A few days ago, USCIS released a new policy memo on the approval of visa petitions for widows/widowers. The new policy allows a spouse of a deceased petitioner to continue with the immigration process even if the surviving spouse has remarried. (Under prior interpretation of the law, a surviving spouse could not immigrate if he or she remarried after the death of the petitioner.)
The reason for the new policy is due to a decision in a case called Williams V. Secretary, US Dept. of Homeland Security, 471 F.3d 1228 (11th Cir. 2014). In Williams, a foreign born spouse, Raquel Pascoal, married a U.S. Citizen, Derek Williams, and he filed a Form I-130 (Petition for Alien Relative) on her behalf. Mr. Williams died before USCIS adjudicated the petition. Ms. Pascoal then filed a Form I-160, Petition for a Widow(er). USCIS denied that petition because she had not been married to Mr. Williams for two years. (At that time the law required that a marriage must have had lasted two years.) She then remarried and divorced a short time thereafter. Upon her divorce, she sought to reopen the relative petition that Mr. Williams had filed on her behalf, but USCIS denied that as well indicating that she was prevented from reopening the I-130 because she had remarried.
The Court held that the statute did not prevent Ms. Pascoal from doing exactly as she planned on doing – she could seek to reopen her prior immigrant visa petition despite her remarriage. USCIS has now decided to adopt Williams as policy in all cases in the United States.
The new policy plays out like this:
If the U.S. Citizen spouse filed a petition for alien relative (Form I-130) before the U.S. Citizen spouse died and the surviving spouse has not remarried:
The I-130 will automatically convert into a Form I-160, petition for a widow(er). The surviving spouse can seek to immigrate as a widow(er).
If the U.S. Citizen spouse filed a petition for alien relative (Form I-130) before the U.S. Citizen spouse died and the surviving spouse has remarried:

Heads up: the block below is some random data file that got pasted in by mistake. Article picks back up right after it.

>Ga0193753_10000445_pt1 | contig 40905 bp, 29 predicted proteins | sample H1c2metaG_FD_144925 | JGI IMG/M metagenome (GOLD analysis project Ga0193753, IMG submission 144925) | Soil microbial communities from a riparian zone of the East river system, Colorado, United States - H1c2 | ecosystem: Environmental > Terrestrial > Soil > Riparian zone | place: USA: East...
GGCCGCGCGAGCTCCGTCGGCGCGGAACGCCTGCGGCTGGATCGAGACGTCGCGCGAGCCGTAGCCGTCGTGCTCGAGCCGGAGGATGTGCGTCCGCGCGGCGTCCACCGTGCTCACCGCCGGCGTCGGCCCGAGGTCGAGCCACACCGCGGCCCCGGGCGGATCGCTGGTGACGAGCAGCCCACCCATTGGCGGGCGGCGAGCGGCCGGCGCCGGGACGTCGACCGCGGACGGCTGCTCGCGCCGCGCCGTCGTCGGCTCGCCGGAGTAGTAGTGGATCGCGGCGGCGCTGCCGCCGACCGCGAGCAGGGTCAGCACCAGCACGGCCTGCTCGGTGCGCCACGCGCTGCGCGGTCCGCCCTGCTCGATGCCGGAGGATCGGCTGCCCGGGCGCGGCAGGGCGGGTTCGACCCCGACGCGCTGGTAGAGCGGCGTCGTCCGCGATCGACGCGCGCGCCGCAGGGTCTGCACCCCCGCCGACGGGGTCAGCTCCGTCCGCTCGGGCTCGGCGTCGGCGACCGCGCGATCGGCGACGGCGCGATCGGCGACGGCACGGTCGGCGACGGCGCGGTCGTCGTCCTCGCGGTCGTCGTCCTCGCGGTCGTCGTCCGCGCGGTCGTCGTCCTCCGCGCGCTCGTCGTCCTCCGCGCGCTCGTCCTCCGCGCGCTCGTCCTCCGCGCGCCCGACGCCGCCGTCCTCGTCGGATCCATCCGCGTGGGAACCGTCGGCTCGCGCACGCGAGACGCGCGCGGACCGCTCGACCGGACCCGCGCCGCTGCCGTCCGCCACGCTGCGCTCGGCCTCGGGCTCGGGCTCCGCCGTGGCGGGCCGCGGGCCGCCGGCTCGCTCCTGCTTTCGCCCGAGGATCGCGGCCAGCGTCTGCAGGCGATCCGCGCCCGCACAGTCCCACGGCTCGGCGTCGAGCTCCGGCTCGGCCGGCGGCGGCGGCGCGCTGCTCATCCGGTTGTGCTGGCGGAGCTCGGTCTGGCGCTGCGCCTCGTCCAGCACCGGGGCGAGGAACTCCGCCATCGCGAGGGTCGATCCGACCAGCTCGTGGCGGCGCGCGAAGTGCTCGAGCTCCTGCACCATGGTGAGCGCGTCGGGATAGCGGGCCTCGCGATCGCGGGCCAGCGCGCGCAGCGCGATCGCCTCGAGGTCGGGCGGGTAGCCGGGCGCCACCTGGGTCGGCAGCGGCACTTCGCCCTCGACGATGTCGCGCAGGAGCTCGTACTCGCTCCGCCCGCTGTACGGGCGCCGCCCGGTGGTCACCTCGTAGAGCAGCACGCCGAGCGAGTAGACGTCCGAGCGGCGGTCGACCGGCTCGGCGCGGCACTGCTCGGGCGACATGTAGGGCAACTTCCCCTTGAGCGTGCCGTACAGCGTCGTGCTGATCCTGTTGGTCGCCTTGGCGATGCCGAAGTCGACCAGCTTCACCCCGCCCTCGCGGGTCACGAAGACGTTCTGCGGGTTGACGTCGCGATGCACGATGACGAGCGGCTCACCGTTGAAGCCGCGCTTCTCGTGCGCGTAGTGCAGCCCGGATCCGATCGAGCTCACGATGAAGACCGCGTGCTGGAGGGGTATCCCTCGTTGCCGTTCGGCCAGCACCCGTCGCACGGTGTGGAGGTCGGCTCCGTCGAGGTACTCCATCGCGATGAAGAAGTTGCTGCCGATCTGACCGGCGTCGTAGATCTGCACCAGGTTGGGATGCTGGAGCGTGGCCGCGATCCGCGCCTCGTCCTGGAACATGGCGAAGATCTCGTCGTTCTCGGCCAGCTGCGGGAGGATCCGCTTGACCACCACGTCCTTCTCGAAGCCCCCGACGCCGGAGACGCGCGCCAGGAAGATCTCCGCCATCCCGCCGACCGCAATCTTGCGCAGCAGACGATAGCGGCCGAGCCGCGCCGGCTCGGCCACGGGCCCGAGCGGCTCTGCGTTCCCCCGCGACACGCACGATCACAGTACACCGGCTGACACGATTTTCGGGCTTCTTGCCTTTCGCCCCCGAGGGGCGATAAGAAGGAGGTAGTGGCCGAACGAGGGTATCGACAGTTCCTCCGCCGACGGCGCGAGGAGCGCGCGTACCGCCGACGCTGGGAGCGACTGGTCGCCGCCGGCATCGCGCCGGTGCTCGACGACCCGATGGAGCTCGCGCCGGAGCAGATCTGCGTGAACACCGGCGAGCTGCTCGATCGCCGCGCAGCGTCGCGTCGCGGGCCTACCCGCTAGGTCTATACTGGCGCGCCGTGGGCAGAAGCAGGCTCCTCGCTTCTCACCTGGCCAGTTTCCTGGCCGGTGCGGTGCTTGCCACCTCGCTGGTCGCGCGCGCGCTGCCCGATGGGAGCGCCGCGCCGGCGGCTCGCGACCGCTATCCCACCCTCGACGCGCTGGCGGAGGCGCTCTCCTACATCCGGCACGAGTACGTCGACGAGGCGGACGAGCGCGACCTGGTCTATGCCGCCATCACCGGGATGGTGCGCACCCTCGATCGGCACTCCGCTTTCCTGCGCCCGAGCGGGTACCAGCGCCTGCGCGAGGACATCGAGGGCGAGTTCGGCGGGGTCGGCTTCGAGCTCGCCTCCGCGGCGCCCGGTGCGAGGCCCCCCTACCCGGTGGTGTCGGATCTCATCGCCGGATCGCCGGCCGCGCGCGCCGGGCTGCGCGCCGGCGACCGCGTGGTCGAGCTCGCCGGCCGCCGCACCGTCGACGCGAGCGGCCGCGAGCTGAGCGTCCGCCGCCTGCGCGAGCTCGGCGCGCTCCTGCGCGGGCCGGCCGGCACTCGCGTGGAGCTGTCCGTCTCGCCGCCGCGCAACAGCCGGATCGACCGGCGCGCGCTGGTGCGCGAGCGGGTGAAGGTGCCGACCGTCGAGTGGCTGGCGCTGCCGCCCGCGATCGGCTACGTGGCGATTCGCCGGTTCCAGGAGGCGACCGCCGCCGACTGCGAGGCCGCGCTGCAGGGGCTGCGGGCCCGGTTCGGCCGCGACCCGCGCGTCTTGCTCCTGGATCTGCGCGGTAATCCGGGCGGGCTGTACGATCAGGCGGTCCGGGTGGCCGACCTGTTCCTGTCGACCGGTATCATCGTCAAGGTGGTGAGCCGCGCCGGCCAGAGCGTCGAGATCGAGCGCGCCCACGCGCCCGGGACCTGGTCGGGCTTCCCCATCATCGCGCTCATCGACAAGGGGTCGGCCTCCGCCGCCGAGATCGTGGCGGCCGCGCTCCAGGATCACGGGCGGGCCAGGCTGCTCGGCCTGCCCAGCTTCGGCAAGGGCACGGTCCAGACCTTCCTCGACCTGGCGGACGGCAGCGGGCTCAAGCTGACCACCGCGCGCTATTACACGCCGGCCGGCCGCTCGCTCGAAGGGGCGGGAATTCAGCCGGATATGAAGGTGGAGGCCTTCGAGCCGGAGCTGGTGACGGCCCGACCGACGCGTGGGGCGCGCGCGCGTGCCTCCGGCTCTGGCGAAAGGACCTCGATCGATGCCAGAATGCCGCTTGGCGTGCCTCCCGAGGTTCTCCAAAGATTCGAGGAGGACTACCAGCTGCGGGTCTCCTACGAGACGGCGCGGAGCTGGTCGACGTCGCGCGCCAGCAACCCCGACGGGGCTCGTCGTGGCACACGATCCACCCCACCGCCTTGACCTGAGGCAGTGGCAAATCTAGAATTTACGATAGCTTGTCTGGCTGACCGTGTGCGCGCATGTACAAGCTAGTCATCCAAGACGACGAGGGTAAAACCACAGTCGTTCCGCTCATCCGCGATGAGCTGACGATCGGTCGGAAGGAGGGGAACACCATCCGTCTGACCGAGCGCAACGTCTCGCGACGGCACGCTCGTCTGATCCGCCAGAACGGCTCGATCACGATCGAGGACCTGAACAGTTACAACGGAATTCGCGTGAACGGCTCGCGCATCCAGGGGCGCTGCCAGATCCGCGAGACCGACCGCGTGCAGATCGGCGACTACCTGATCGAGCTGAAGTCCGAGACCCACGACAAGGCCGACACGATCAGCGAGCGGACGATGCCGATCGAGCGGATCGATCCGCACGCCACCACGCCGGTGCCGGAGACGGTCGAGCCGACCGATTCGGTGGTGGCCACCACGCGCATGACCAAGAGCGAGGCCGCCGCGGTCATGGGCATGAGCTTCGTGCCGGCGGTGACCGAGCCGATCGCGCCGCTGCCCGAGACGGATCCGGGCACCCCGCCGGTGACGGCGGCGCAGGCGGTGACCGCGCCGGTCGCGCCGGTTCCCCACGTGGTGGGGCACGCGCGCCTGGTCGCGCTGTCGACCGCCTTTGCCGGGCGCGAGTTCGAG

The I-130 will remain an I-130. The surviving spouse may continue with the immigration process provided that he or she was residing and still resides in the United States at the time the petitioner died.
In either situation, it does not matter whether USCIS had approved the petition prior to the petitioner’s death. Nevertheless, a petition may still be denied on the merits if it would have been subject to denial if the petitioner had not died.
The policy memo does not change the law for widow(er)s of U.S. Citizens who are in the United States on K-1 visas. As long as the K-1 married the U.S. Citizen within 90 days of admission, the K-1 (and any children on K-2 visas) may continue the immigration process by applying for adjustment of status. It is not necessary for the widow(er) to file a Form I-360, just as it would not have been necessary to file a new Form I-130, had the petitioner not died. For non-immigrants on K-3 or K-4 visas (foreign citizen spouse and children of U.S. Citizens), their Forms I-130 would convert into Forms I-160 and they would continue the immigration process as widow(er)s and children of widow(er)s.
It is important to note that the policy of permitting widow(er)s to immigrate on a petition even if they have remarried only applies to those surviving spouses who were married to U.S. Citizens. It does not apply to spouses who were married to lawful permanent residents.